This outlook clearly points to a role for Train 3 at the Sakhalin 2 project, especially if it can optimise its gas supply. It has been clear for some time that the expansion of Sakhalin 2 is Russia’s most economic new LNG project, given the fact that the area for a new train has already been cleared and many of the necessary facilities are in place. The key question has always been the source of additional gas that will be required, with the Yuzhno-Kirinskoye field on the Sakhalin 3 licence being the obvious source of Gazprom equity gas, while the concept of putting the surplus gas at the Sakhalin 1 fields through a new train at Sakhalin 2 has been another possibility. Both have had their problems, though, and if the Sakhalin region and Russia as a whole are to benefit from a new LNG project then these must be resolved in the most commercially logical fashion, because any new scheme must be able to offer low-cost gas into an increasingly competitive global energy market.
Yuzhno-Kirinskoye Field, Photo courtesy of Gazprom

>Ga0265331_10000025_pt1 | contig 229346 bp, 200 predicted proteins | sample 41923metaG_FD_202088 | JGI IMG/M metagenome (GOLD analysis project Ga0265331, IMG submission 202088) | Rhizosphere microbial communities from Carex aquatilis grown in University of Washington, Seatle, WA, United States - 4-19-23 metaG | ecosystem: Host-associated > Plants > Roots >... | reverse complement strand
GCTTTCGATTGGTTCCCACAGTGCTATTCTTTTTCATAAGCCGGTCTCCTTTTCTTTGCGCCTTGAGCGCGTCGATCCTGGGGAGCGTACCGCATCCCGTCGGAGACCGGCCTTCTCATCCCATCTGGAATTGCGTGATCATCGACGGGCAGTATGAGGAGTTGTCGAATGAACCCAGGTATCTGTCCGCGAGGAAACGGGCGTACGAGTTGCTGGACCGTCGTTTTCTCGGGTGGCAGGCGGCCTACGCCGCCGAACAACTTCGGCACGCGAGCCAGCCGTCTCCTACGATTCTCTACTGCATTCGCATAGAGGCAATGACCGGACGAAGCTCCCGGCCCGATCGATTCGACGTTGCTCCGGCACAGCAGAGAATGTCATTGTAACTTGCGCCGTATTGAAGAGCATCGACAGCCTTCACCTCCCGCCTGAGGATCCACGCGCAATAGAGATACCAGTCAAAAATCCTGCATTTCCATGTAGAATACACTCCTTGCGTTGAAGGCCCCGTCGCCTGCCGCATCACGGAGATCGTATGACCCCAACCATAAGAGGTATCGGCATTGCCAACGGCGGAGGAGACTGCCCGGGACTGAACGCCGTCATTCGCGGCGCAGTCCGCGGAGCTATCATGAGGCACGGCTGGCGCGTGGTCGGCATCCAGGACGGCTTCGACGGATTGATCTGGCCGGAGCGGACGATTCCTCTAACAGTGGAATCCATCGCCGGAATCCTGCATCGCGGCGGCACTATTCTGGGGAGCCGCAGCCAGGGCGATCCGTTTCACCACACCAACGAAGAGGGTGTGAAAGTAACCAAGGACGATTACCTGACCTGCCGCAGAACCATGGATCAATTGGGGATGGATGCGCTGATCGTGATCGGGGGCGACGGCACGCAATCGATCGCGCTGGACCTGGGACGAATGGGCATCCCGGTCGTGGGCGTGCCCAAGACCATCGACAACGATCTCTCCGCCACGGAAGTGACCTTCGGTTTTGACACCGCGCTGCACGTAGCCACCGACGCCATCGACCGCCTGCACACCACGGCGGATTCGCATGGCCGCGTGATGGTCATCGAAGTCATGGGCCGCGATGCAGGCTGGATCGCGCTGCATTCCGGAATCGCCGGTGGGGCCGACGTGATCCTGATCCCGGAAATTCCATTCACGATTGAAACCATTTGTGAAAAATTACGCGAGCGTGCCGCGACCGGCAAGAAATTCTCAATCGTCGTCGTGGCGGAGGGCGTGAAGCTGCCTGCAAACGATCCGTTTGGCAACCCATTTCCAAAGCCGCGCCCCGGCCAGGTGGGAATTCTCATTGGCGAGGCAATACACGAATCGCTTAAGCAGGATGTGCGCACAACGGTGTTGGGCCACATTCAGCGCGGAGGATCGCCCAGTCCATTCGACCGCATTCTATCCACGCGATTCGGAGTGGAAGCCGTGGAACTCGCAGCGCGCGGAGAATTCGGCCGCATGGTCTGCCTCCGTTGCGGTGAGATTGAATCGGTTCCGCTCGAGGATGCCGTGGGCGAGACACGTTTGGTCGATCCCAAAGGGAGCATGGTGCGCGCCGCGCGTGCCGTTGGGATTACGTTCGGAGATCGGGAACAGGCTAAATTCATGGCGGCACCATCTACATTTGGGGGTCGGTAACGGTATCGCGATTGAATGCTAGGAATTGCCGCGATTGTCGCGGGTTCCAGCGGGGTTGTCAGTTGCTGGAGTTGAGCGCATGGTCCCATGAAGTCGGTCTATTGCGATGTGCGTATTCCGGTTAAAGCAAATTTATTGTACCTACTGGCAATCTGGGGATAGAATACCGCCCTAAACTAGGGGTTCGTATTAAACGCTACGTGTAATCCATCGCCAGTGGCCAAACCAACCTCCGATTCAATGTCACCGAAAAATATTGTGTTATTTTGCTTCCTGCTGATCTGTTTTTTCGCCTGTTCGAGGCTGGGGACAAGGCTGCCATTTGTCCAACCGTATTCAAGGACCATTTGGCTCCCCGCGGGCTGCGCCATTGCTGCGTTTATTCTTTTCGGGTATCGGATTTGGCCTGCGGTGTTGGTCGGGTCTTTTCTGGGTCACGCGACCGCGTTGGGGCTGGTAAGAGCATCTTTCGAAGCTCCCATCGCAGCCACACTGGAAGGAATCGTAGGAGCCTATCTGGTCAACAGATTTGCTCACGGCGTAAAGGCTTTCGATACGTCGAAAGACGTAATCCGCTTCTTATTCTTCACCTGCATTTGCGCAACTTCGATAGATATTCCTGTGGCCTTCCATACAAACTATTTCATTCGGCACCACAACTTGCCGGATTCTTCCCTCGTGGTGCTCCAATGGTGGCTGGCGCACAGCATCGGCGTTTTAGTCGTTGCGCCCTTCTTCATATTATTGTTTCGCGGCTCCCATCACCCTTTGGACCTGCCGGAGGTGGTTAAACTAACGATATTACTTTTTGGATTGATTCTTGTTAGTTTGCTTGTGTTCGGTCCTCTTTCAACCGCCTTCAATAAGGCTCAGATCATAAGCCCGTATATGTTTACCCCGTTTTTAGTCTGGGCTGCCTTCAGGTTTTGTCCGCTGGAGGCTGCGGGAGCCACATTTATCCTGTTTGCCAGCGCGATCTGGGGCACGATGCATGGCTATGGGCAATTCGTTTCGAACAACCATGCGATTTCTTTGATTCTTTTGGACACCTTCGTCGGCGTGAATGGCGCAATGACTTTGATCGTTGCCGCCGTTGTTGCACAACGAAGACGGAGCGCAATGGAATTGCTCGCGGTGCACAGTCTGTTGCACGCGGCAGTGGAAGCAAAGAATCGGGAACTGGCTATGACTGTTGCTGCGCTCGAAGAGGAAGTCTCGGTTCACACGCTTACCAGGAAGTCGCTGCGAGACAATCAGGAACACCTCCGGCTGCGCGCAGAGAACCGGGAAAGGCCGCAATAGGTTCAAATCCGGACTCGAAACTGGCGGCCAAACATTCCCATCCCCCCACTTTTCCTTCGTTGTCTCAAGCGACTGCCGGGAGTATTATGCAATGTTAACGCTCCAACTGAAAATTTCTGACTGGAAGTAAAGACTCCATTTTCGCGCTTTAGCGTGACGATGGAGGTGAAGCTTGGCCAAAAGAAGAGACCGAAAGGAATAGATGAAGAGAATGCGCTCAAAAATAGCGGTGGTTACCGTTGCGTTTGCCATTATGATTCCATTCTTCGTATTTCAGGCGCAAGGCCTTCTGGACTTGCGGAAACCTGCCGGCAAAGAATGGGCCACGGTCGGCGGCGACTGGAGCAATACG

Yuzhno-Kirinskoye offers significant gas reserves, but is a relatively complex field to develop and includes oil as well as gas. Gazprom appeared to have finally acknowledged the benefits of bringing in a foreign partner to help with the development when it reached a co-operation deal with Shell in 2015 that included partnership at Sakhalin 3, but the subsequent imposition of US sanctions on the field then appeared to undermine plans. It is still possible, of course, that ways around the sanctions may be found (specifically by not using US technology), and Gazprom continues to pursue this route, but realistically the option of using Sakhalin 1 gas now appears ever more logical. To date differences over the gas price that Gazprom has been prepared to offer have been the key stumbling block, but this disagreement has masked what seems to be a broader competition between Rosneft and Gazprom for dominance of the Russian energy sector. Indeed, Rosneft’s decision to announce its own LNG scheme, Far East LNG, and to demand the right to export gas via LNG (which was granted in December 2013) was a clear challenge to Gazprom’s export monopoly and its dominant position in the gas sector. Competition between the two companies has developed in the domestic market too, and Rosneft has even lobbied for access to Gazprom’s export pipelines, threatening competition in its premium market in Europe. As a result, it is perhaps no surprise that the two have failed to reach agreement on a mutually beneficial outcome on Sakhalin.